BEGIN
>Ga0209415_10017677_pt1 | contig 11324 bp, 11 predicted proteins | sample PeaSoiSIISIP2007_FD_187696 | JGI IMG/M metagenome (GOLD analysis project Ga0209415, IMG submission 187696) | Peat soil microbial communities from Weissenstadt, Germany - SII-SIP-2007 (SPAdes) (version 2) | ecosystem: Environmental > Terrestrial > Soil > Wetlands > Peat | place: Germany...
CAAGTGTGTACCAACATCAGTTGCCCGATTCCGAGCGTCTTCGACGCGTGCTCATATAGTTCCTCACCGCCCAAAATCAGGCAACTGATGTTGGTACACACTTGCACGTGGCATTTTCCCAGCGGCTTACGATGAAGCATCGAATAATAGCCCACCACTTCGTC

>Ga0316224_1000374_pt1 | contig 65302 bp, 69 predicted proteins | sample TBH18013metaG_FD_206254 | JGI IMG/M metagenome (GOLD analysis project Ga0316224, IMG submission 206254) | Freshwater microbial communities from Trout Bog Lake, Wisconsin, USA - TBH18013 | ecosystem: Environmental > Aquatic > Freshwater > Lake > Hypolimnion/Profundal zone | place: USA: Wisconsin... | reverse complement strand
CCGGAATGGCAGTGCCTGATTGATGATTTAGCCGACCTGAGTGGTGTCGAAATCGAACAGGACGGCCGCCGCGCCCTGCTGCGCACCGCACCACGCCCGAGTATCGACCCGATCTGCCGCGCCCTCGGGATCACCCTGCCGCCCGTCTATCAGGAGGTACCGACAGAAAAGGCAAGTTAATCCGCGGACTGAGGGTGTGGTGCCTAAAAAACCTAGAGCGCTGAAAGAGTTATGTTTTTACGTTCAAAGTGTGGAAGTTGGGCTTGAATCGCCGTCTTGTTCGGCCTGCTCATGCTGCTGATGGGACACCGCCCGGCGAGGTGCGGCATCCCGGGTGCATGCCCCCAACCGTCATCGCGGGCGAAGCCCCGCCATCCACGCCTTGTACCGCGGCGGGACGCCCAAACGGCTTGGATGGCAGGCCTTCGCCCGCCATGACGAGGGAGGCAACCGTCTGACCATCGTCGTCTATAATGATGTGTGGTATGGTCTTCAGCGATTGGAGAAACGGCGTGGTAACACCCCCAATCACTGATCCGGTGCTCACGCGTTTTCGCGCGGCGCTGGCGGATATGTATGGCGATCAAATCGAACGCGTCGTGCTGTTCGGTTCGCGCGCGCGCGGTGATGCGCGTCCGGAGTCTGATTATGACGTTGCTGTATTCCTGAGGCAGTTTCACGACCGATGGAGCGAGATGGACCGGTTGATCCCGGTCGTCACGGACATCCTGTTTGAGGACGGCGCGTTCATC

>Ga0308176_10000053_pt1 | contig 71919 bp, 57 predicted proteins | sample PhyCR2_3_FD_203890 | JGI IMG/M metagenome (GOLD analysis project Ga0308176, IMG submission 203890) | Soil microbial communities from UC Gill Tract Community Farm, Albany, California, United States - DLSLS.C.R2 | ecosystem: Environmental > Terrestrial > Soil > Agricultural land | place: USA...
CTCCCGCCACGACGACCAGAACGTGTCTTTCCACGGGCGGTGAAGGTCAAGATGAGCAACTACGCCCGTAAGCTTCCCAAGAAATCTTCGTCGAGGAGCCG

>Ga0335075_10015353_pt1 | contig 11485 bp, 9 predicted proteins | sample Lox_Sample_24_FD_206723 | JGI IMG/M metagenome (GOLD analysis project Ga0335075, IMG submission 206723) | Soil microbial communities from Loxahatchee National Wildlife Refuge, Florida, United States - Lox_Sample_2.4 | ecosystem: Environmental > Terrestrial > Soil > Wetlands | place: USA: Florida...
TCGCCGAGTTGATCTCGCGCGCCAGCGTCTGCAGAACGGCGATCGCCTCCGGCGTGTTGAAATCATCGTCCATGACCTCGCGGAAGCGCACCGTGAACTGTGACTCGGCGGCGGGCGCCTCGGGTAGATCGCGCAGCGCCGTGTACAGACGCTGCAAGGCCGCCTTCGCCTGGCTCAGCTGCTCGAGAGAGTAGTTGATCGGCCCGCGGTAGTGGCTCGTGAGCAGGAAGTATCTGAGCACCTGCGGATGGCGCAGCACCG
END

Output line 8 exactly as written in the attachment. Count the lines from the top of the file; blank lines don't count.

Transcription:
TCGCCGAGTTGATCTCGCGCGCCAGCGTCTGCAGAACGGCGATCGCCTCCGGCGTGTTGAAATCATCGTCCATGACCTCGCGGAAGCGCACCGTGAACTGTGACTCGGCGGCGGGCGCCTCGGGTAGATCGCGCAGCGCCGTGTACAGACGCTGCAAGGCCGCCTTCGCCTGGCTCAGCTGCTCGAGAGAGTAGTTGATCGGCCCGCGGTAGTGGCTCGTGAGCAGGAAGTATCTGAGCACCTGCGGATGGCGCAGCACCG